The Best Location To Start A Business In The UK Might Surprise You

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By Informi

The Best Location To Start A Business In The UK Might Surprise You

If you're just looking at startup numbers, there's never been a better time to start a business. In 2016, more than 650,000 new businesses were registered with Companies House, the highest figure ever, demonstrating that Britain’s famous entrepreneurial spirit is alive and well.

The majority of new businesses, unsurprisingly, are started in London. The capital offers great opportunities for business growth and expansion, with millions of customers on the doorstep and several open gateways to the international market.

But does this make London the best place to start a business in the country? Not according to new research from Informi, published this week. We studied the latest publicly available information from the 63 largest UK towns and cities, focusing on a variety of factors that can prove important for small and medium-sized businesses (SMEs) to thrive.

These factors include business startup and closure figures. We also awarded points for locations with high superfast broadband supply, low pollution, and low property prices – all of which help to create a favourable environment for startups.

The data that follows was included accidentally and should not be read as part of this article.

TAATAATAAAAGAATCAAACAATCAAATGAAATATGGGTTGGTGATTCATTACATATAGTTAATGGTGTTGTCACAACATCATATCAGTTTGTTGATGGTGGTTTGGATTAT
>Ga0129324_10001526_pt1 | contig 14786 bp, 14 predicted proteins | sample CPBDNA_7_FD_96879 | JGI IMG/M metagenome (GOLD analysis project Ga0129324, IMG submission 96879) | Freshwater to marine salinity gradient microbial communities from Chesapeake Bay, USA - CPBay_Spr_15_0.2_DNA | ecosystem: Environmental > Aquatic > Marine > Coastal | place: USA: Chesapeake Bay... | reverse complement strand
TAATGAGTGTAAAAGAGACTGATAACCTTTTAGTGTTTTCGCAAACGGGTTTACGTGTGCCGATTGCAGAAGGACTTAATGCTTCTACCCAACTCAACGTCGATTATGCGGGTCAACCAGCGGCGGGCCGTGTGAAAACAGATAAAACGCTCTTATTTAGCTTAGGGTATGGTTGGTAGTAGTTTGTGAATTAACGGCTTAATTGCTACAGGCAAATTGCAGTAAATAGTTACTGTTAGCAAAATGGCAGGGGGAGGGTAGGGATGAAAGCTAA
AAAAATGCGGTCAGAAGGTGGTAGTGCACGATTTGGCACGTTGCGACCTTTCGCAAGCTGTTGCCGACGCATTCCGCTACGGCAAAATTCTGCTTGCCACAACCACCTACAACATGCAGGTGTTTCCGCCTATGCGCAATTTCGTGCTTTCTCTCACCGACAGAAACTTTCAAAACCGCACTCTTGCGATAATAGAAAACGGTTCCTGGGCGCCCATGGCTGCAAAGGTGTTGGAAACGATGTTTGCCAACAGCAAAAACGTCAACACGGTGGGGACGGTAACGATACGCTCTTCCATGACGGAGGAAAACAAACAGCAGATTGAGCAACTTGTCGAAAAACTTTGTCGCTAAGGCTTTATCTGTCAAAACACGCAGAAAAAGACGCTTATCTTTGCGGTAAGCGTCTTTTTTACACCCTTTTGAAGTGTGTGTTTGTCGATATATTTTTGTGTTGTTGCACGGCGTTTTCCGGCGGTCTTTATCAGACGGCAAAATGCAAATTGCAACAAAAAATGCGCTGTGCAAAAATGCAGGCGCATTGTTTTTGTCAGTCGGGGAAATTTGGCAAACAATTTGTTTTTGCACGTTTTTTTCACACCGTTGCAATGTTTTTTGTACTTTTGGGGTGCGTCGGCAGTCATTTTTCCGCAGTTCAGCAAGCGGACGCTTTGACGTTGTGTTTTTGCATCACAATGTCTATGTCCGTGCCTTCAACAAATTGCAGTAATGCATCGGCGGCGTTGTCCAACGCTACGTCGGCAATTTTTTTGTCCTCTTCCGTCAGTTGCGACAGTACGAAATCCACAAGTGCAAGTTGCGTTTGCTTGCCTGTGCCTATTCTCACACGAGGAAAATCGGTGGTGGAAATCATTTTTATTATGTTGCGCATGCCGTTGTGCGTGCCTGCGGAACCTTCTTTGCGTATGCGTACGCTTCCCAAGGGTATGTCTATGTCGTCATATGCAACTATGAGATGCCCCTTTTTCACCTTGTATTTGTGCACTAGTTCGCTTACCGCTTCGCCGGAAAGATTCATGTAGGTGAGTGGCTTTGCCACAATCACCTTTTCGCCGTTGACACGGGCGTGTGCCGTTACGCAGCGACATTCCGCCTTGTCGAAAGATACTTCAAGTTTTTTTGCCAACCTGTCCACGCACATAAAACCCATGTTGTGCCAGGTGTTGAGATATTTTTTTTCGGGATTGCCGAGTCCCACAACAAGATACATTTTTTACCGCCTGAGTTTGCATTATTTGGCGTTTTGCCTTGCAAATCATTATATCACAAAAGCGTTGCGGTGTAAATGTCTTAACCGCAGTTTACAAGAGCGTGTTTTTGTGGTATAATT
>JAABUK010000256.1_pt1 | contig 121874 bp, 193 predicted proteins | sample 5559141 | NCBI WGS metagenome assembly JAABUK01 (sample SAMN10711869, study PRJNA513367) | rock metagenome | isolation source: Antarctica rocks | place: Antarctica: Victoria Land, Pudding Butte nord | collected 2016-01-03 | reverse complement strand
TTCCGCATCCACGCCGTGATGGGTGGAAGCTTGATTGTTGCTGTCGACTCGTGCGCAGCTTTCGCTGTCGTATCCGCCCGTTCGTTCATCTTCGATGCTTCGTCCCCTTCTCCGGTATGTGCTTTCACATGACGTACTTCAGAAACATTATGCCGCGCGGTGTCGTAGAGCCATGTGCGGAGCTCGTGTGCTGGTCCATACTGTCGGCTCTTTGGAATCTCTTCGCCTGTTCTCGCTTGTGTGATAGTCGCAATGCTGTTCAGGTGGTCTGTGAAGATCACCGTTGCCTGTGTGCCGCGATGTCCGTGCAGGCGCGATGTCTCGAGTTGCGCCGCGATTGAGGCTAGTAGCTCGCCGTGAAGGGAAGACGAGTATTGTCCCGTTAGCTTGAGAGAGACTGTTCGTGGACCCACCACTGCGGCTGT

Having pulled all this data together, we were able to compile our list of best places to start a new business in 2017. Here’s the top five:

 

 

Ipswich – the town that takes the crown

Taking top spot from 2016 champions Brighton, Ipswich is the best place to start a new business in 2017. The town’s strong performance was largely due to low CO2 emissions, a low churn rate of businesses over the last three years, and strong levels of digital connectivity.

In a category dominated by seaside locations, Ipswich emitted just 3.71 tonnes of CO2 emissions per capita during 2014, coming behind only Chatham and Luton. Middlesbrough and Swansea were the worst culprits in this area, with emissions of 26.22 and 26.78 tonnes respectively.

Ipswich’s business churn rate – the rate at which new businesses have opened minus the rate at which they have closed over the past three years – was the sixth lowest in the UK, suggesting that businesses are given strong opportunities in the town to be established and sustainable. Only Aberdeen, Exeter, York, Dundee and Plymouth had a lower churn rate than Ipswich between 2012 and 2015.

 

 

Ipswich also appeared sixth on the list for the percentage of properties covered by ultrafast broadband, rising ten places in this category from the previous year. Some 89.82% of properties are covered in the town, only beaten by Worthing, Luton, Cambridge, Brighton, and Plymouth.

 

How did the capital perform?

When it comes to business startups, London comfortably leads the way. 112.36 businesses were started per 10,000 people in the capital during 2015, well ahead of nearest challengers Northampton (100.45).